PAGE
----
Experiences with Class of Service (CoS) Translations in IP/MPLS Networks

Save this PDF as:
 WORD  PNG  TXT  JPG

Size: px
Start display at page:

Download "Experiences with Class of Service (CoS) Translations in IP/MPLS Networks"

Transcription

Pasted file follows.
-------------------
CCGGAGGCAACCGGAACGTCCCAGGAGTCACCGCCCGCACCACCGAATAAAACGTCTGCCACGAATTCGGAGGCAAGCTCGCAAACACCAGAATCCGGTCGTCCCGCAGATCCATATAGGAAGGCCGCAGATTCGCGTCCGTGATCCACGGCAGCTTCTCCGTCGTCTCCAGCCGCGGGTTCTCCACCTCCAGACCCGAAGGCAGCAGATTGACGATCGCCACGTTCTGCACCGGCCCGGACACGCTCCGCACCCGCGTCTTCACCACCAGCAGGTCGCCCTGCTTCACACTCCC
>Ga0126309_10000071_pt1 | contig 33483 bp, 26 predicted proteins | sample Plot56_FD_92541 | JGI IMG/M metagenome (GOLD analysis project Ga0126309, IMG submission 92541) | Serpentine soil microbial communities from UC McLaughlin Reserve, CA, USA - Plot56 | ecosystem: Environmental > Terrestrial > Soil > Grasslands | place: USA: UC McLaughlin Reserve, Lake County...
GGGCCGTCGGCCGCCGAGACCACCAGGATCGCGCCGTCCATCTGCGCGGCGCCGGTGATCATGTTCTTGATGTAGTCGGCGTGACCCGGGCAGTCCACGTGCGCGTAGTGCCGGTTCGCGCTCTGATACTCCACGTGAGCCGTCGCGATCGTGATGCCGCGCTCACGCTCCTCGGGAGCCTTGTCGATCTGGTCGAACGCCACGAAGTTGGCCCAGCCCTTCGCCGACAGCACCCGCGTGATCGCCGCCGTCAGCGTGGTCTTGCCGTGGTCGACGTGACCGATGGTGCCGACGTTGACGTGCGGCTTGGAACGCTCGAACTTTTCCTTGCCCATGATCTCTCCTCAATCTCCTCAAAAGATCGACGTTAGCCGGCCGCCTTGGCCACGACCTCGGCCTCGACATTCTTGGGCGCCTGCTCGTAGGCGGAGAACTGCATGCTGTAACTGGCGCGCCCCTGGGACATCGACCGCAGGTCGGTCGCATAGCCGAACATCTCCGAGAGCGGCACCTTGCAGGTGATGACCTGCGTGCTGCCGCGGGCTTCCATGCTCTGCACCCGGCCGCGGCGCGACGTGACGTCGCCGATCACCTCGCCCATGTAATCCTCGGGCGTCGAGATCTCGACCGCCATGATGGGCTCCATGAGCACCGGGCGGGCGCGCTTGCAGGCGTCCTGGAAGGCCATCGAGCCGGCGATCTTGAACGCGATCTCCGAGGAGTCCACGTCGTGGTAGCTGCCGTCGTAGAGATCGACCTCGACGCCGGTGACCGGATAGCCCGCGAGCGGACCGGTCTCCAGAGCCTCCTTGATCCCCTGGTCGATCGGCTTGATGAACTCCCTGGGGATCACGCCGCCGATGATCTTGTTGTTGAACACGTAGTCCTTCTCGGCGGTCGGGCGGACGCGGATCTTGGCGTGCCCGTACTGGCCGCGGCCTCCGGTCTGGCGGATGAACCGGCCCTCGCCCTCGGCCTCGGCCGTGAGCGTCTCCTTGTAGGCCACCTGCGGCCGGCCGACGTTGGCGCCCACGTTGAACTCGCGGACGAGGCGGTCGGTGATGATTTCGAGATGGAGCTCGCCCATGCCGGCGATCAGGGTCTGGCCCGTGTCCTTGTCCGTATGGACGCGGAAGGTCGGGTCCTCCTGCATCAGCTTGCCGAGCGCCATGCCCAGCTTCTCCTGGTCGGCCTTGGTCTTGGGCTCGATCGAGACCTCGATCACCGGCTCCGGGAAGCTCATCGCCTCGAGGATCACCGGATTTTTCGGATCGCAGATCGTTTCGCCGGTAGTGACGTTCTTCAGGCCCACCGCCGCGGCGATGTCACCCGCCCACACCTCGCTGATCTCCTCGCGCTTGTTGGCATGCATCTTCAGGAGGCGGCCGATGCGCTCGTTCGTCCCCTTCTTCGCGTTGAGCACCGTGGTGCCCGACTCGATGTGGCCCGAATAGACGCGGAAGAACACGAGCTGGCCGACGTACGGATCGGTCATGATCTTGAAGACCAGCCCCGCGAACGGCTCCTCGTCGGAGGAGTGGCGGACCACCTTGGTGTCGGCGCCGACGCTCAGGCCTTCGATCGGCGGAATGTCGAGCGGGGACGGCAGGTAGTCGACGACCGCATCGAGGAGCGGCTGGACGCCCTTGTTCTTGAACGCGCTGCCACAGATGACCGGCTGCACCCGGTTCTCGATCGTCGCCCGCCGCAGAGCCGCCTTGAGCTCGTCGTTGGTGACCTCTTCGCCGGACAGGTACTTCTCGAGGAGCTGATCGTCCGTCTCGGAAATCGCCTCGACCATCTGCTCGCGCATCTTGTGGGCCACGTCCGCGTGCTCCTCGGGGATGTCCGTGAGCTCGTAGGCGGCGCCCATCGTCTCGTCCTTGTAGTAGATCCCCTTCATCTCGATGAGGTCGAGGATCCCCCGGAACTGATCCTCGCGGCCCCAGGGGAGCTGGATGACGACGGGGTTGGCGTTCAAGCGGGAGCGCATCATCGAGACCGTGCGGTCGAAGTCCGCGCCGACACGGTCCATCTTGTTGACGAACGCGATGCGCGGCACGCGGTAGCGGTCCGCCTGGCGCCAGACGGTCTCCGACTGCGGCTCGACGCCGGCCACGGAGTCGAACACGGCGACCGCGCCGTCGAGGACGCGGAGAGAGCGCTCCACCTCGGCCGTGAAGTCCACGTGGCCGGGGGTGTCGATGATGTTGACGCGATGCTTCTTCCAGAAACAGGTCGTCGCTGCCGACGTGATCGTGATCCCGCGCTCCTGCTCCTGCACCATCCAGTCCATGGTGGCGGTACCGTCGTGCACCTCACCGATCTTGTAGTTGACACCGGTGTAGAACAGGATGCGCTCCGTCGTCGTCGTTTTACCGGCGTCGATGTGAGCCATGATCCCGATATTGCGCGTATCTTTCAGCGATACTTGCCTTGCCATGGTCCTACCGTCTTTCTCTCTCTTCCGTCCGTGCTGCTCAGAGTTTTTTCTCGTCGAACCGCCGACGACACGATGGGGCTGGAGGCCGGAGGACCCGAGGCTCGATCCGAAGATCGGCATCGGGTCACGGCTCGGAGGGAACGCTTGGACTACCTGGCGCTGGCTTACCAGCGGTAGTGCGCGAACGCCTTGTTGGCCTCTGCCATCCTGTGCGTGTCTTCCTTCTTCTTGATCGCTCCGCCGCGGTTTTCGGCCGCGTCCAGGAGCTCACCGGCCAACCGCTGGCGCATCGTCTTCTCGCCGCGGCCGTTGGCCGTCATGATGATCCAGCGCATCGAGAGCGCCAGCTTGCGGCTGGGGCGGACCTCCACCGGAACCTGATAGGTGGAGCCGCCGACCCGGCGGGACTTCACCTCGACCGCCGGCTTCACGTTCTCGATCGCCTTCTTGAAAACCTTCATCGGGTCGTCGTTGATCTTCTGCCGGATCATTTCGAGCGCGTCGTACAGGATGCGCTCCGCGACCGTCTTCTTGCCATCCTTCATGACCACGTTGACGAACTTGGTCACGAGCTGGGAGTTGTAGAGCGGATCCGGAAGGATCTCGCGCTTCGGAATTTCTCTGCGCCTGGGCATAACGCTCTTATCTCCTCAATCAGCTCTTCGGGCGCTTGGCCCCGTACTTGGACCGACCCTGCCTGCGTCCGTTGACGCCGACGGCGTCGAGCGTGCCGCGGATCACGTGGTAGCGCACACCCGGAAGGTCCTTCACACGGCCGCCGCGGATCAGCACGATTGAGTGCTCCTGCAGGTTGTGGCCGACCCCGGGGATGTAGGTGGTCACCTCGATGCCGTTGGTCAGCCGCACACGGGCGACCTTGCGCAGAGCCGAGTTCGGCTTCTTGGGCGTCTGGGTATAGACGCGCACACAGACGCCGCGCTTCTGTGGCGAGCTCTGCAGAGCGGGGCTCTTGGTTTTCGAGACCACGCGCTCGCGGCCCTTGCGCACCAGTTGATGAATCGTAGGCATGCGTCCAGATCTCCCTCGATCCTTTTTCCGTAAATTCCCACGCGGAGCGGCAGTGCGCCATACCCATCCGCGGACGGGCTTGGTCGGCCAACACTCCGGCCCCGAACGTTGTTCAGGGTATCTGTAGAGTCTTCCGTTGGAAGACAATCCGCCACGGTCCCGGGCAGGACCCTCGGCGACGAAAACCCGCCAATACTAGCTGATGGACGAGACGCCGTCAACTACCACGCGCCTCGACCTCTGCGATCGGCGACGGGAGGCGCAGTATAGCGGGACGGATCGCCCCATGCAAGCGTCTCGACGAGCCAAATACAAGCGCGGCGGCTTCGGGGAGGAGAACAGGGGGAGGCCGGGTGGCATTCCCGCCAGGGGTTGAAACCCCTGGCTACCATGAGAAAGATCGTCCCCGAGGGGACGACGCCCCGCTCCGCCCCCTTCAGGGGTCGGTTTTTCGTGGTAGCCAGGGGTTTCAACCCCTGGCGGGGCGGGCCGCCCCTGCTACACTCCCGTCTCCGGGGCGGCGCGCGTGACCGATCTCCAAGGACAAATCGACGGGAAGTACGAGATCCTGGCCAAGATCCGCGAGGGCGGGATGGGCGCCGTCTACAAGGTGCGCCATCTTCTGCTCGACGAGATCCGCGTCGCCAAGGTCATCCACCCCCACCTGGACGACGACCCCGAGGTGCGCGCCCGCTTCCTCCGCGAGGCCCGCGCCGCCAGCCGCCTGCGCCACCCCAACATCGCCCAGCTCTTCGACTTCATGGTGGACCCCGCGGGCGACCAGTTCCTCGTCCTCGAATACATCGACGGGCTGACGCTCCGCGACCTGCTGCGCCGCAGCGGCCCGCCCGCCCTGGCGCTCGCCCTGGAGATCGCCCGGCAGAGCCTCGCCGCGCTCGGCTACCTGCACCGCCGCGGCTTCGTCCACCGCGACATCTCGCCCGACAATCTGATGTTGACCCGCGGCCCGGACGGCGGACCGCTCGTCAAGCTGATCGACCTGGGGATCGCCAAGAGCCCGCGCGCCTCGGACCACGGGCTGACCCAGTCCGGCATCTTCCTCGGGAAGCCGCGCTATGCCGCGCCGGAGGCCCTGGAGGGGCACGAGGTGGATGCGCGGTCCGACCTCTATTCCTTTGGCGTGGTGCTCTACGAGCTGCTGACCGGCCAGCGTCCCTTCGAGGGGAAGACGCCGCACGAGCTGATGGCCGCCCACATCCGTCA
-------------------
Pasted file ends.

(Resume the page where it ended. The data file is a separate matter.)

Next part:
1 Experiences with Class of Service (CoS) Translations in IP/MPLS Networks Rameshbabu Prabagaran & Joseph B. Evans Information and Telecommunications Technology Center Department of Electrical Engineering & Computer Science University of Kansas, Lawrence, KS {ramesh, evans ittc.ku.edu Abstract This paper presents some experiences with Class of Service (CoS) translation in IP and MPLS based networks. IP provides CoS in the form of eight priority classes that can be used to distinguish between a variety of traffic types. Since most of the layer-2 technologies provide support for strict QoS, an appropriate translation from the coarse grained IP CoS to the finegrained layer-2 QoS is fundamental to obtaining desired end-to-end throughput. Multiprotocol Label Switching (MPLS), residing in between IP and layer-2 in the protocol stack, provides an interface to translate IP CoS to appropriate layer-2 QoS. This paper presents some of the results obtained by using MPLS CoS with relative and fixed bandwidth allocation to MPLS classes. Experiments were conducted to observe the effects of per- CoS WFQ and CBQ inside the MPLS cloud on fixed size high bandwidth traffic and bursty traffic. It was found that MPLS CoS did relative allocation of bandwidth and prevented starvation of lower priority flows inside the MPLS core. This paper also discusses some of the experiments conducted to evaluate the effects of improper CoS mapping, as a packet traverses multiple networks. 1. Introduction Class of Service (CoS) support has become an indispensable function in many of the large Service Provider networks today because of the competitive nature of the Internet and the diversity in customer needs. CoS support in traditional IP routed cores has been provided by a variety of queueing and scheduling mechanisms, two of the most important ones being Weighted Fair Queuing (WFQ) [1] and Class Based Queueing (CBQ) [2]. WFQ is flow based and provides easy support for relative bandwidth allocation while CBQ is link node based and provides easy support for fixed bandwidth allocation. The above two mechanisms primarily utilize the precedence bits in the IP header [7] to determine the behavior a packet has to receive at a particular node in the network. The behavior that a packet receives as it traverses the path from the source to the destination is also partly dictated by the Quality of Service (QoS) guarantees that the link-layer can provide. Since most of the layer-2 technologies provide only strict QoS support, an appropriate translation from the coarse grained IP CoS (a total of eight precedence levels) to the fine grained layer-2 QoS is fundamental to network design. The introduction of Multi-Protocol Label Switching (MPLS) [3] inside the core to enable faster switching, QoS guarantees and traffic-engineering capabilities has led to more efficient techniques that address the IP CoS to layer- 2 QoS translation problems. This paper presents some experiences with CoS translation in IP and MPLS based networks. Effects of relative bandwidth and fixed bandwidth allocation on fixed size and bursty traffic are discussed, based on experimental results. Issues involved in improper CoS mapping as a packet traverses multiple networks have also been explained, along with the supporting experimental results. This paper is organized as follows. Section 2 outlines some of the techniques put forth by the IETF for IP to MPLS CoS mapping over arbitrary layer-2 technology. Section 3 describes the test environment and the tools used in conducting the experiments. Section 4 summarizes the measurements made with relative and fixed bandwidth allocation in IP/MPLS networks. Section 5 discusses the effects of improper CoS mapping when a packet traverses multiple networks. Section 6 contains some final comments. 2. Techniques for IP to MPLS CoS mapping The MPLS based peer model employs IP intelligence at every hop in the core due to the core routers taking part in routing. As a result, congestion is not pushed towards the edges, as in the overlay model, thus leading to more